Her shares of the supplies have been sustaining Lupus and I for a month, and we wait. We wake up at the toll of the morning bell, and we wait. We drift off into dreams when we're calm enough and we wait. Every minute trails by, and still we wait. We wait for death. We wait for the end. Lupus tries not to show it but I know he's scared. He will never get to go to Mars and train to be a great solider. He will never get to take me to the Re-Growth Centre and hold his child. He will never get to see his parents again or see his brother's smile, as wrecked as it is. Ever since we met, I've known him to be the kind of person who looks after everyone else. And yet when he needs it, I can't look after him. I study his dusty hair, damp from his wash and his worried hazel eyes as they flicker to-and-fro. I want to scream. I want to bite and scratch and claw at the world, and the people who have ruined it. At us, at ourselves.

An insistent beeping brings us both out of our trances. He pulls me around and calls the Pro up. The molecules in the air darken, and within seconds, Tab's face is back. At the corner of the screen there is a countdown. My head swims.

"Two minutes," I whisper, my hand crushing Lupus's. I clutch at the necklace my mother gave me with the other hand. The delicate swallow is pressed into my clammy palm hard enough to leave an imprint. Squeezing my dull blue eyes shut, I kiss my memories. Then... I let them go.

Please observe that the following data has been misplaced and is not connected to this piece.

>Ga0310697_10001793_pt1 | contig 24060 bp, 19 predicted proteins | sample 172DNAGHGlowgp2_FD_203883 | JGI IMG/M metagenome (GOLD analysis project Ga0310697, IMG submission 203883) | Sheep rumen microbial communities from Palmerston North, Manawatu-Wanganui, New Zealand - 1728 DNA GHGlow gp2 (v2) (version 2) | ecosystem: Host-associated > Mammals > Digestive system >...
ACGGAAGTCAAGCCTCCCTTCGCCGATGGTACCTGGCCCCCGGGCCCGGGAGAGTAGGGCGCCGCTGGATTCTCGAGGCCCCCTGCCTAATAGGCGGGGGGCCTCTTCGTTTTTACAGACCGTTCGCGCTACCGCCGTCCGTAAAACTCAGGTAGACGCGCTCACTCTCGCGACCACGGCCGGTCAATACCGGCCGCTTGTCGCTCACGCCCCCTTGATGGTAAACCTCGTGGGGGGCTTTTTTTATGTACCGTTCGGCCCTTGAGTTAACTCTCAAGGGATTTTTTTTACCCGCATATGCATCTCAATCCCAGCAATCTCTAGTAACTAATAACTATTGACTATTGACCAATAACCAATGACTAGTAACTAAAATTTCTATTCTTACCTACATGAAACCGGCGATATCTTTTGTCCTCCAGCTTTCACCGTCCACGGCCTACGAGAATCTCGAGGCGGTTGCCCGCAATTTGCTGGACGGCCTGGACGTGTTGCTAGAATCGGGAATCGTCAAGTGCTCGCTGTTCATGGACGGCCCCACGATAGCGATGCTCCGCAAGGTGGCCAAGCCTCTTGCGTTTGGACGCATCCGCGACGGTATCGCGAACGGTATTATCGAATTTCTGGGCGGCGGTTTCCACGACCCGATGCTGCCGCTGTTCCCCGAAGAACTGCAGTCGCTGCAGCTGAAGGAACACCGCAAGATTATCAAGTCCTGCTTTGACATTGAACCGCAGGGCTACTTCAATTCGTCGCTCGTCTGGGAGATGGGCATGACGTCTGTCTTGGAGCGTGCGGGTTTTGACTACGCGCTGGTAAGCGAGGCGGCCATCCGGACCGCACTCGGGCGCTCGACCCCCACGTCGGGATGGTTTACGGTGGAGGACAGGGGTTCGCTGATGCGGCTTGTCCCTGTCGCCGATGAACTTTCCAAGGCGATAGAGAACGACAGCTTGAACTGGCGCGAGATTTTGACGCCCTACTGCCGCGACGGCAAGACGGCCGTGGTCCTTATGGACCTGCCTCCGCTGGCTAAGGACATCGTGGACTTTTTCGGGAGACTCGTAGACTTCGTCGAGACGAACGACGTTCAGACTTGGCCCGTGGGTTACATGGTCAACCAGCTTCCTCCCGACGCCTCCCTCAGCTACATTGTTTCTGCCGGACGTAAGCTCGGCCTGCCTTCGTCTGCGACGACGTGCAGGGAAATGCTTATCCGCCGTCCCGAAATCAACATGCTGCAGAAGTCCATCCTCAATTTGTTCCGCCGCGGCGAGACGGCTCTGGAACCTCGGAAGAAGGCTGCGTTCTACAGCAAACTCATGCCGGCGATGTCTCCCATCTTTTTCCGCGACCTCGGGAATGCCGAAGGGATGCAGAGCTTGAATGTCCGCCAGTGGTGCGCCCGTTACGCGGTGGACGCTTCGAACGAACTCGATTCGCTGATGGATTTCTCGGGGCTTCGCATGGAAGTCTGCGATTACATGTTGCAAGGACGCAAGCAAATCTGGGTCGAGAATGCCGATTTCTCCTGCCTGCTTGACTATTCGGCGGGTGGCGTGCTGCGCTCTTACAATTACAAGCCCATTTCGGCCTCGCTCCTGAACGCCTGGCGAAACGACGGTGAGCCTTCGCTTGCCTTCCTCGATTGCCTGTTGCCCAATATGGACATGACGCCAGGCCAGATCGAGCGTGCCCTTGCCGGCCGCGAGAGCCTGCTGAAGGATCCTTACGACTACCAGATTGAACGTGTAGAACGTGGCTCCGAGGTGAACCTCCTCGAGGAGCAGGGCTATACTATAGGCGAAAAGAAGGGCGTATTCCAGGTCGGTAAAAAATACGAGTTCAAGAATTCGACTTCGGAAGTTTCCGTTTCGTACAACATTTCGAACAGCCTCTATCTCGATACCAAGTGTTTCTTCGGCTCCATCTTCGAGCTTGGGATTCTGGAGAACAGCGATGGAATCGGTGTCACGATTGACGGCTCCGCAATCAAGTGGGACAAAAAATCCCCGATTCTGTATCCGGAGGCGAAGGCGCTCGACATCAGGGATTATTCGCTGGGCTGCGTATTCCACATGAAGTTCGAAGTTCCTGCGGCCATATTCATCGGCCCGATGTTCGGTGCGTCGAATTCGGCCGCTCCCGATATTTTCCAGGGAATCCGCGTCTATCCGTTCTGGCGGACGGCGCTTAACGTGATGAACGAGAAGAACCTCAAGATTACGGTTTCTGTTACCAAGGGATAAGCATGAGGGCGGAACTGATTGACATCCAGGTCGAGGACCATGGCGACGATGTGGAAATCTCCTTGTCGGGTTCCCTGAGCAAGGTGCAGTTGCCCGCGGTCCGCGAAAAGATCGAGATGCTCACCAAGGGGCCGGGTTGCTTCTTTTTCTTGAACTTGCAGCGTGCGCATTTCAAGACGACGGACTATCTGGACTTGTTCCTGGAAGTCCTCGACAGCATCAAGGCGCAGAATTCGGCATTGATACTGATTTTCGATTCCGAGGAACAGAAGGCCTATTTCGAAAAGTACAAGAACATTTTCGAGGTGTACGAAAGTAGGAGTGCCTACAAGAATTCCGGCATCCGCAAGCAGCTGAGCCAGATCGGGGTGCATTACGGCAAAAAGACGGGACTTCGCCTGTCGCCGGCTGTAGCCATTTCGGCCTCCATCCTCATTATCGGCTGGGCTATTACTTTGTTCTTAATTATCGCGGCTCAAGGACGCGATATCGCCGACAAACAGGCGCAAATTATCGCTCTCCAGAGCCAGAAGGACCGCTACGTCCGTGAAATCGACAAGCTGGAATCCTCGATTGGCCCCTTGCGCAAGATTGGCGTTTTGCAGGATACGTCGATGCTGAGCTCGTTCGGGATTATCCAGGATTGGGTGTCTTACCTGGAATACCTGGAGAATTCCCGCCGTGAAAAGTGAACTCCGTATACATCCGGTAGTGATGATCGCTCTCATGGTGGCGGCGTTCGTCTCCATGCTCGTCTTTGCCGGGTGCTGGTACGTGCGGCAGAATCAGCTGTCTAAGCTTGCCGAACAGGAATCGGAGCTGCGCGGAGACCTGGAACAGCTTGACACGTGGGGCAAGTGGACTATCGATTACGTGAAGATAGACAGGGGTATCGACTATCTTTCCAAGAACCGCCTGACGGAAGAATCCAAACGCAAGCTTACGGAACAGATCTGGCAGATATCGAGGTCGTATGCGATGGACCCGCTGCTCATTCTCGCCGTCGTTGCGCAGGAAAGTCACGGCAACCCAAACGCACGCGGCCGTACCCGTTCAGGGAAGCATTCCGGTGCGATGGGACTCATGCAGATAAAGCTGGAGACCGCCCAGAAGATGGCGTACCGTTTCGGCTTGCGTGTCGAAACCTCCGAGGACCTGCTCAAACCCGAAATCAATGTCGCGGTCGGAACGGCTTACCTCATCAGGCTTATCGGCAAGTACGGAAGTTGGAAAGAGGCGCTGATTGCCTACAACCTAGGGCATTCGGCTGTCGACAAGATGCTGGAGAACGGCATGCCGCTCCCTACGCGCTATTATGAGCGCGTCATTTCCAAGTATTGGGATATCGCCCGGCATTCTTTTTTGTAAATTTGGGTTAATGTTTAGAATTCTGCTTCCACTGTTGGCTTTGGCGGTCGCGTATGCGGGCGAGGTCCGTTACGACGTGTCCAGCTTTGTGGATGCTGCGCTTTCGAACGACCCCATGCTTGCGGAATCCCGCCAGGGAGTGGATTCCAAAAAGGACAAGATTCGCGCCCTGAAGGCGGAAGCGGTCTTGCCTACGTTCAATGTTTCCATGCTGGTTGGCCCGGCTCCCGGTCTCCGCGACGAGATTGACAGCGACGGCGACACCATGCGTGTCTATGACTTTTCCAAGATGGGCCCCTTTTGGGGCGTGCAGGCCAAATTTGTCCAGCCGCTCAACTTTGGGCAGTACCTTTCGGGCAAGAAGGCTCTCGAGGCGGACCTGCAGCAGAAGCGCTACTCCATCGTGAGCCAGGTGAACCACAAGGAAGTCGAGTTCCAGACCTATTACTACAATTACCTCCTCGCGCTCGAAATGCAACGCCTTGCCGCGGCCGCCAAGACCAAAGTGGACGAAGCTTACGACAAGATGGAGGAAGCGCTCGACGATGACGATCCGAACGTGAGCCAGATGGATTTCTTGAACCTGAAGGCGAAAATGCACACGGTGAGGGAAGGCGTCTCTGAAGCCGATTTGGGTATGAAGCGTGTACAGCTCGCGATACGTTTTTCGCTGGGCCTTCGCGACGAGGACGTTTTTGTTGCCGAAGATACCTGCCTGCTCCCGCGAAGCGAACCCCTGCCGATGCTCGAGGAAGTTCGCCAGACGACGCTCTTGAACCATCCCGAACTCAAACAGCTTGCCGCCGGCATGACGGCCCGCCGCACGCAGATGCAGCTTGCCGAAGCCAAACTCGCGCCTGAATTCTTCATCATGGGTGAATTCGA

"Finally," Lupus replies, sinking onto the floor and a devastating smile breaks the haggard planes of his face. It's the first smile, I've seen in months. Unfortunately I'm distracted by the realization that he wants to wait in here for his death. He wants to surrender, to what he's been waiting for, for so, so long.

"No." I tell him, stepping forward and tilting his chin up. He looks at me, confused.
"What?"
"We've waited for three months. We've slowly lost everyone we ever cared about. We've watched and heard countless people die out there. I will not sit in here and graciously accept my last seconds on Earth. I want to go like a solider: I want to go with you, in glory." I state, driven wild by the sudden passion in my chest.

I can see him take in my words, thinking about what I'm saying. Slowly he stands up, takes my hands and leads me to the door. He wanted to be a solider like his father - I know my message has hit hard. I'm the one who opens the door, pressing the release touchpad. He can't bring himself to do it.

"Twenty seconds," Tab's voice floats from behind us.

We step out into the harsh air, fire instantly seizing our breath. Craning my neck, I see a long ring of flames encircling the star of death. My body aches for the taste of pure water; the kind my ancestors had. My eyes swim in and out of focus: the air is too sharp to see clearly. I gulp down dry oxygen, the swallow is nestled against my collarbone.

"Dove, I love you," Lupus tells me, wrapping his arms around me and putting his lips to my forehead. I close my eyes, fighting long due tears and open them again. I want to time it perfectly. I have to time it perfectly. For us. For Lupus. For my parents, for his parents. For his cousin. For our love... for his unborn baby.

The sun seems to expand, the air heats up ferociously, sweat drips down onto my cheek and sizzles against my skin. Ash flutters against our linked hands, the ground throbs with our faltering heart beats; a halt in the air, silence pierces our ears harder than any drum.

"I love you too Lupus," I whisper into his neck with my last breath.

And the sun explodes.